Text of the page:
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The IUD is similar to the intrauterine system (IUS), but instead of releasing the hormone progestogen like the IUS, the IUD releases copper into the womb.
The copper alters the cervical mucus, which makes it more difficult for sperm to reach an egg and survive. It can also stop a fertilised egg from being able to implant itself.
If you’re 40 or over when you have an IUD fitted, it can be left in until you reach the menopause or you no longer need contraception.
An IUD can be fitted at any time during your menstrual cycle, as long as you’re not pregnant. You’ll be protected against pregnancy straight away.
Before your IUD is fitted, a GP or nurse will check inside your vagina to check the position and size of your womb. You may be tested for any existing infections, such as STIs, and be given antibiotics.
The appointment takes about 20 to 30 minutes, and fitting the IUD should take no longer than 5 minutes:
Having an IUD fitted can be uncomfortable, and some people might find it painful, but you can have a local anaesthetic to help. Discuss this with a GP or nurse beforehand.
Let the person fitting your IUD know if you feel any pain or discomfort while you are having it fitted. You can ask to stop at any time.
You can also take painkillers after having an IUD fitted if you need to.
You may get period-type cramps afterwards, but painkillers can ease the cramps. You may also bleed for a few days after having an IUD fitted.
Once an IUD has been fitted, it’ll need to be checked by a GP after 3 to 6 weeks to make sure everything is fine. Tell the GP if you have any problems after this initial check or if you want the IUD removed.
See a GP if you or your partner are at risk of getting an STI, as this can lead to an infection in the pelvis.
You may have an infection if you:
An IUD has 2 thin threads that hang down a little way from your womb into the top of your vagina.
The GP or nurse that fits your IUD will teach you how to feel for these threads and check that it’s still in place.
Check your IUD is in place a few times in the first month and then after each period, or at regular intervals.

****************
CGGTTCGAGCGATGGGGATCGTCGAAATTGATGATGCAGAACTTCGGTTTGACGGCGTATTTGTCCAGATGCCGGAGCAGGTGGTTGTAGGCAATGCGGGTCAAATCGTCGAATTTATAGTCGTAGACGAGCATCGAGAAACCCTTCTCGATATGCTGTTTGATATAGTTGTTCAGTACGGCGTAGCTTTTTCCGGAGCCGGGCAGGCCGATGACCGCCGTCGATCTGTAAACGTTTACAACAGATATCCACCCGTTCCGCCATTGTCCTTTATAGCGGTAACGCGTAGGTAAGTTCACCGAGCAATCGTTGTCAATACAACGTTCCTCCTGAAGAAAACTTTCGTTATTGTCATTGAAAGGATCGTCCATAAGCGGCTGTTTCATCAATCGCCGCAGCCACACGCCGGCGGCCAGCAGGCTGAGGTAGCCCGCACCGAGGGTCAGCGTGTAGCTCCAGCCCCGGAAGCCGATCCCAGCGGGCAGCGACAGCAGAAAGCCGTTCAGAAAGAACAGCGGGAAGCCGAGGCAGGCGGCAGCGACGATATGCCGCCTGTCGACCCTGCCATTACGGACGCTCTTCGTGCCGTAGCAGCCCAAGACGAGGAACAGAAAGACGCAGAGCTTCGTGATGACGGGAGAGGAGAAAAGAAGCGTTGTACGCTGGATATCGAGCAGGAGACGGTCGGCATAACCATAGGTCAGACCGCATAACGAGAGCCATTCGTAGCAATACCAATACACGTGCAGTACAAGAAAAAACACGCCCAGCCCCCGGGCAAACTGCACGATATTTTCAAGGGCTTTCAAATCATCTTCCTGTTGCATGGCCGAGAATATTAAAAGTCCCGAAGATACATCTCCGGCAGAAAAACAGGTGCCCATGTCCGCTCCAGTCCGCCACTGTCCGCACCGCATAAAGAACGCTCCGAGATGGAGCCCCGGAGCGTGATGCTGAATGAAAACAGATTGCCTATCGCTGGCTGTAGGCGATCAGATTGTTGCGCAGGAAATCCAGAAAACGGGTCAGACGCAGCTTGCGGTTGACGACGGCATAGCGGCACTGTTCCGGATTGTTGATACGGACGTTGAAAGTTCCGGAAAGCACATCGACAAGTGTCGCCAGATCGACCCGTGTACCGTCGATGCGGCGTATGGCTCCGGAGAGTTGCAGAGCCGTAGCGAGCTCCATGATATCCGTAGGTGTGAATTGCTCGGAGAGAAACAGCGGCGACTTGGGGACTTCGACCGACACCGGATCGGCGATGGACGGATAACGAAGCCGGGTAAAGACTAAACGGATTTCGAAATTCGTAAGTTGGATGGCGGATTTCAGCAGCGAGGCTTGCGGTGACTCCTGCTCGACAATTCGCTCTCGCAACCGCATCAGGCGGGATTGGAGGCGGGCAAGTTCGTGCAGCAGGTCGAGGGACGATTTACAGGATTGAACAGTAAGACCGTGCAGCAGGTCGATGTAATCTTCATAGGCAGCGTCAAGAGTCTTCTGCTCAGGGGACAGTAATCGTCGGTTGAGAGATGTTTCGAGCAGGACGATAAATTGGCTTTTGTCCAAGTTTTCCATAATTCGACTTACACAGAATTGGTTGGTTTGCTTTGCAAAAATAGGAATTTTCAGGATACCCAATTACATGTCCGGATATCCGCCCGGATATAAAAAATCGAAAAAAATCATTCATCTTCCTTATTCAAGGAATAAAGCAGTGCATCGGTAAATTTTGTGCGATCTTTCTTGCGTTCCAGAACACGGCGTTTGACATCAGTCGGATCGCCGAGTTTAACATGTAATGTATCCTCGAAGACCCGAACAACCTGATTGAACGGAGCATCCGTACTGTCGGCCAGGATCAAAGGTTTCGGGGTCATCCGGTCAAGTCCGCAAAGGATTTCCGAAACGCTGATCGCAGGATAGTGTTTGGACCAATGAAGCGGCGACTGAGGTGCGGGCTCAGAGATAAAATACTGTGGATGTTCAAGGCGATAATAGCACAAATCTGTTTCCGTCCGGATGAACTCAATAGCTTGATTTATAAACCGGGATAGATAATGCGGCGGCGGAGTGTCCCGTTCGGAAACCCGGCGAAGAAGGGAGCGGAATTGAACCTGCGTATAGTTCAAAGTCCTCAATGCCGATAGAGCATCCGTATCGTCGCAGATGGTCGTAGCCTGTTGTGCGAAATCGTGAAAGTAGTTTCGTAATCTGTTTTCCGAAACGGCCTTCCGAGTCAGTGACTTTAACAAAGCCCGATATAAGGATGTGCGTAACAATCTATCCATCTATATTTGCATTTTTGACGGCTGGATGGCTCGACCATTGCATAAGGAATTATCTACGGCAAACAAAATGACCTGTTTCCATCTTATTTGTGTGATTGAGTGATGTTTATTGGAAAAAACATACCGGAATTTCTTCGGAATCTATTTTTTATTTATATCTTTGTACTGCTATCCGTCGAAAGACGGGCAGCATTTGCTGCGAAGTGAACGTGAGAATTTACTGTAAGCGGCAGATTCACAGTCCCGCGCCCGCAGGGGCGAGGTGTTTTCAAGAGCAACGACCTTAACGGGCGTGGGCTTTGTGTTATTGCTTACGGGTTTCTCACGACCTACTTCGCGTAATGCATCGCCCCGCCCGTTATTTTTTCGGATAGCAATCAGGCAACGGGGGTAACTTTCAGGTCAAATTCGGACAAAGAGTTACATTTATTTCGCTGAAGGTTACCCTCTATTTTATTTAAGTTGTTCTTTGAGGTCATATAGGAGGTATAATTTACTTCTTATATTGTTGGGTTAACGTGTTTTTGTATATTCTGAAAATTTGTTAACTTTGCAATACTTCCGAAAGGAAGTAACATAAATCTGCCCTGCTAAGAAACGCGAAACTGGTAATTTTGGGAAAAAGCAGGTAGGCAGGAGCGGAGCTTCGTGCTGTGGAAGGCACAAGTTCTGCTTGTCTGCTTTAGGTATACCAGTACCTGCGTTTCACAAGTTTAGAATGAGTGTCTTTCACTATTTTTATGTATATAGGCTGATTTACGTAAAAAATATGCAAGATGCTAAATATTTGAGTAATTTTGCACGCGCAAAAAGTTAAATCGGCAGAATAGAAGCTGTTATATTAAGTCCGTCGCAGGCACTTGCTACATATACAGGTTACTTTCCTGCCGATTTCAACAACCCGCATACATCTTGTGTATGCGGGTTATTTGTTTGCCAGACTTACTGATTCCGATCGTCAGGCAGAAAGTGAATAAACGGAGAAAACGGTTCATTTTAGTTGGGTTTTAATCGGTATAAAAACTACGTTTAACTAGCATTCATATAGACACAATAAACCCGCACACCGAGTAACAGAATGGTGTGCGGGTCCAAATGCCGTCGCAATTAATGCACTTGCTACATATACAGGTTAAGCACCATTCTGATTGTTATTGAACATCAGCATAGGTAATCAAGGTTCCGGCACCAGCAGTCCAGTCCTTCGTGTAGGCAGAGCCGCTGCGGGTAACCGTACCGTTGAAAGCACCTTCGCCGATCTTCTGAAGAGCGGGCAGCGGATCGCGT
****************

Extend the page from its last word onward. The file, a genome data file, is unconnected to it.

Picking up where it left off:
It’s very unlikely that your IUD will come out, but if you cannot feel the threads or think it’s moved, you may not be protected against pregnancy.
See a GP or nurse straight away and use additional contraception, such as condoms, until your IUD has been checked.
If you have had sex recently, you may need to use emergency contraception.
Your partner should not be able to feel your IUD during sex. If they can, see a GP or nurse for a check-up.
Your IUD can be removed at any time by a trained doctor or nurse.
If you’re not having another IUD put in and do not want to get pregnant, use additional contraception, such as condoms, for 7 days before you have it removed.
It’s possible to get pregnant as soon as the IUD has been taken out.
Most women can use an IUD, including those who are HIV positive.
A GP or nurse will ask about your medical history to check if an IUD is suitable for you.
The IUD may not be suitable if you:
Women who have had an ectopic pregnancy or who have an artificial heart valve must consult their GP or clinician before having an IUD fitted.
An IUD can usually be fitted 4 weeks after giving birth (vaginal or caesarean). You’ll need to use alternative contraception from 3 weeks (21 days) after the birth until the IUD is put in.
In some cases, an IUD can be fitted within 48 hours of giving birth. It’s safe to use an IUD when you’re breastfeeding, and it will not affect your milk supply.
An IUD can be fitted by an experienced GP or nurse straight after an abortion or miscarriage. You’ll be protected against pregnancy immediately.
Although an IUD is an effective method of contraception, there are some things to consider before having one fitted.
There’s a very small chance of getting a pelvic infection in the first 20 days after the IUD has been inserted.
You may be advised to have a check for any existing infections before an IUD is fitted.
There’s some limited evidence that if you have an IUD fitted, you may have a slightly higher chance of getting thrush that keeps coming back.
Speak to a GP if you have an IUD and keep getting thrush. You might want to think about trying a different type of contraception.
It’s not common, but the IUD can be rejected (expelled) by the womb or it can move (displacement).
If this happens, it’s usually soon after it’s been fitted. You’ll be taught how to check that your IUD is in place.
In rare cases, an IUD can make a hole in the womb when it’s put in. This may be painful, but often there are no symptoms.
If the GP or nurse fitting your IUD is experienced, the risk is extremely low. But see a GP straight away if you’re feeling pain, as you may need surgery to remove the IUD.
If the IUD fails and you become pregnant, there’s also a small increased risk of ectopic pregnancy.
You can get the IUD for free, even if you’re under 16, from: